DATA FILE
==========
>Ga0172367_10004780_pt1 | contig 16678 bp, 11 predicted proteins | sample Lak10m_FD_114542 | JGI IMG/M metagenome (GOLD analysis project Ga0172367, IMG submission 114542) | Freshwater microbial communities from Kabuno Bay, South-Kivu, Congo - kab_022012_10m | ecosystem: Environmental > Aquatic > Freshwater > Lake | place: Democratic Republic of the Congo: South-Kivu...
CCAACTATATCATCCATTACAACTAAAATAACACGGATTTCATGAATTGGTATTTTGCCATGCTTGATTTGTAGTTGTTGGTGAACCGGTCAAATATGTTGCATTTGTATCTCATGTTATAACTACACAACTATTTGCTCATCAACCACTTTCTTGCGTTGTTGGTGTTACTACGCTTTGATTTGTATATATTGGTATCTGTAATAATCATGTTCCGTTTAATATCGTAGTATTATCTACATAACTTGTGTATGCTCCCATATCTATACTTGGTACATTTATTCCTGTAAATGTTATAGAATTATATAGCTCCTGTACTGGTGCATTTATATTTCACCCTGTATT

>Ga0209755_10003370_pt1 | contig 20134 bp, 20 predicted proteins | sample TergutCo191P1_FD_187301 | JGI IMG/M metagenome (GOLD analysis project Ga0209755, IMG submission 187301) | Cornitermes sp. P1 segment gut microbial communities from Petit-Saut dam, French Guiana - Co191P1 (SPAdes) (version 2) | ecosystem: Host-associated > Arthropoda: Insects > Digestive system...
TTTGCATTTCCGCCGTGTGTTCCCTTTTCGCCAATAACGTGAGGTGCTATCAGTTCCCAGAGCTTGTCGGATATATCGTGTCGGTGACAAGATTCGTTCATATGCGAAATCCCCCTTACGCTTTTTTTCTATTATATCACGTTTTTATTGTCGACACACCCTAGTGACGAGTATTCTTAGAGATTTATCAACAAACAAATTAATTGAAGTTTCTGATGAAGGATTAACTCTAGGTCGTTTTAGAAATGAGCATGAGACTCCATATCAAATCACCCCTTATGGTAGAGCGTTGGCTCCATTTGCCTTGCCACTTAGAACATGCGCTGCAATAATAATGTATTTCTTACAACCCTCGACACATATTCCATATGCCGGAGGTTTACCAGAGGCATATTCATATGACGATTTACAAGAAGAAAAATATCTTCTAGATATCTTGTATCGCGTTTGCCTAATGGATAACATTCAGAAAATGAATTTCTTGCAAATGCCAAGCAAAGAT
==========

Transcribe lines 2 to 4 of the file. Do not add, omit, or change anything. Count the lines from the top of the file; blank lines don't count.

CCAACTATATCATCCATTACAACTAAAATAACACGGATTTCATGAATTGGTATTTTGCCATGCTTGATTTGTAGTTGTTGGTGAACCGGTCAAATATGTTGCATTTGTATCTCATGTTATAACTACACAACTATTTGCTCATCAACCACTTTCTTGCGTTGTTGGTGTTACTACGCTTTGATTTGTATATATTGGTATCTGTAATAATCATGTTCCGTTTAATATCGTAGTATTATCTACATAACTTGTGTATGCTCCCATATCTATACTTGGTACATTTATTCCTGTAAATGTTATAGAATTATATAGCTCCTGTACTGGTGCATTTATATTTCACCCTGTATT

>Ga0209755_10003370_pt1 | contig 20134 bp, 20 predicted proteins | sample TergutCo191P1_FD_187301 | JGI IMG/M metagenome (GOLD analysis project Ga0209755, IMG submission 187301) | Cornitermes sp. P1 segment gut microbial communities from Petit-Saut dam, French Guiana - Co191P1 (SPAdes) (version 2) | ecosystem: Host-associated > Arthropoda: Insects > Digestive system...
TTTGCATTTCCGCCGTGTGTTCCCTTTTCGCCAATAACGTGAGGTGCTATCAGTTCCCAGAGCTTGTCGGATATATCGTGTCGGTGACAAGATTCGTTCATATGCGAAATCCCCCTTACGCTTTTTTTCTATTATATCACGTTTTTATTGTCGACACACCCTAGTGACGAGTATTCTTAGAGATTTATCAACAAACAAATTAATTGAAGTTTCTGATGAAGGATTAACTCTAGGTCGTTTTAGAAATGAGCATGAGACTCCATATCAAATCACCCCTTATGGTAGAGCGTTGGCTCCATTTGCCTTGCCACTTAGAACATGCGCTGCAATAATAATGTATTTCTTACAACCCTCGACACATATTCCATATGCCGGAGGTTTACCAGAGGCATATTCATATGACGATTTACAAGAAGAAAAATATCTTCTAGATATCTTGTATCGCGTTTGCCTAATGGATAACATTCAGAAAATGAATTTCTTGCAAATGCCAAGCAAAGAT